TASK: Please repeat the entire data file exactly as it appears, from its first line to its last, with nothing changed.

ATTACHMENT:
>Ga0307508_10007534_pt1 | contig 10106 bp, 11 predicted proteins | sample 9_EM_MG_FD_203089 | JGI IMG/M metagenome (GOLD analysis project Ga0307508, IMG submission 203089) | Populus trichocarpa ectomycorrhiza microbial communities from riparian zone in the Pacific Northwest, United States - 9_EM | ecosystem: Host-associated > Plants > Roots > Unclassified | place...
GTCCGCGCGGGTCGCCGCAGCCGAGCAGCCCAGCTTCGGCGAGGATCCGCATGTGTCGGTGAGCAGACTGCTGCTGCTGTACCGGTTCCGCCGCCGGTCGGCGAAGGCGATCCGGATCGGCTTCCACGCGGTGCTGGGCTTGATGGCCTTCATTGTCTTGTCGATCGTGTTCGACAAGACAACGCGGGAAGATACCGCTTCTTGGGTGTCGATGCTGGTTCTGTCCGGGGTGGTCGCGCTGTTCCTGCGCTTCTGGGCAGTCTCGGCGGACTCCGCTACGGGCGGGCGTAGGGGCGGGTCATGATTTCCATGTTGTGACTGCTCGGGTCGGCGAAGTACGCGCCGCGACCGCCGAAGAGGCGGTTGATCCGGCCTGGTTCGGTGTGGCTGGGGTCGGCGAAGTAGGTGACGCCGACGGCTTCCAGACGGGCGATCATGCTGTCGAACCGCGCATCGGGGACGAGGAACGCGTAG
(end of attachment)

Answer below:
>Ga0307508_10007534_pt1 | contig 10106 bp, 11 predicted proteins | sample 9_EM_MG_FD_203089 | JGI IMG/M metagenome (GOLD analysis project Ga0307508, IMG submission 203089) | Populus trichocarpa ectomycorrhiza microbial communities from riparian zone in the Pacific Northwest, United States - 9_EM | ecosystem: Host-associated > Plants > Roots > Unclassified | place...
GTCCGCGCGGGTCGCCGCAGCCGAGCAGCCCAGCTTCGGCGAGGATCCGCATGTGTCGGTGAGCAGACTGCTGCTGCTGTACCGGTTCCGCCGCCGGTCGGCGAAGGCGATCCGGATCGGCTTCCACGCGGTGCTGGGCTTGATGGCCTTCATTGTCTTGTCGATCGTGTTCGACAAGACAACGCGGGAAGATACCGCTTCTTGGGTGTCGATGCTGGTTCTGTCCGGGGTGGTCGCGCTGTTCCTGCGCTTCTGGGCAGTCTCGGCGGACTCCGCTACGGGCGGGCGTAGGGGCGGGTCATGATTTCCATGTTGTGACTGCTCGGGTCGGCGAAGTACGCGCCGCGACCGCCGAAGAGGCGGTTGATCCGGCCTGGTTCGGTGTGGCTGGGGTCGGCGAAGTAGGTGACGCCGACGGCTTCCAGACGGGCGATCATGCTGTCGAACCGCGCATCGGGGACGAGGAACGCGTAG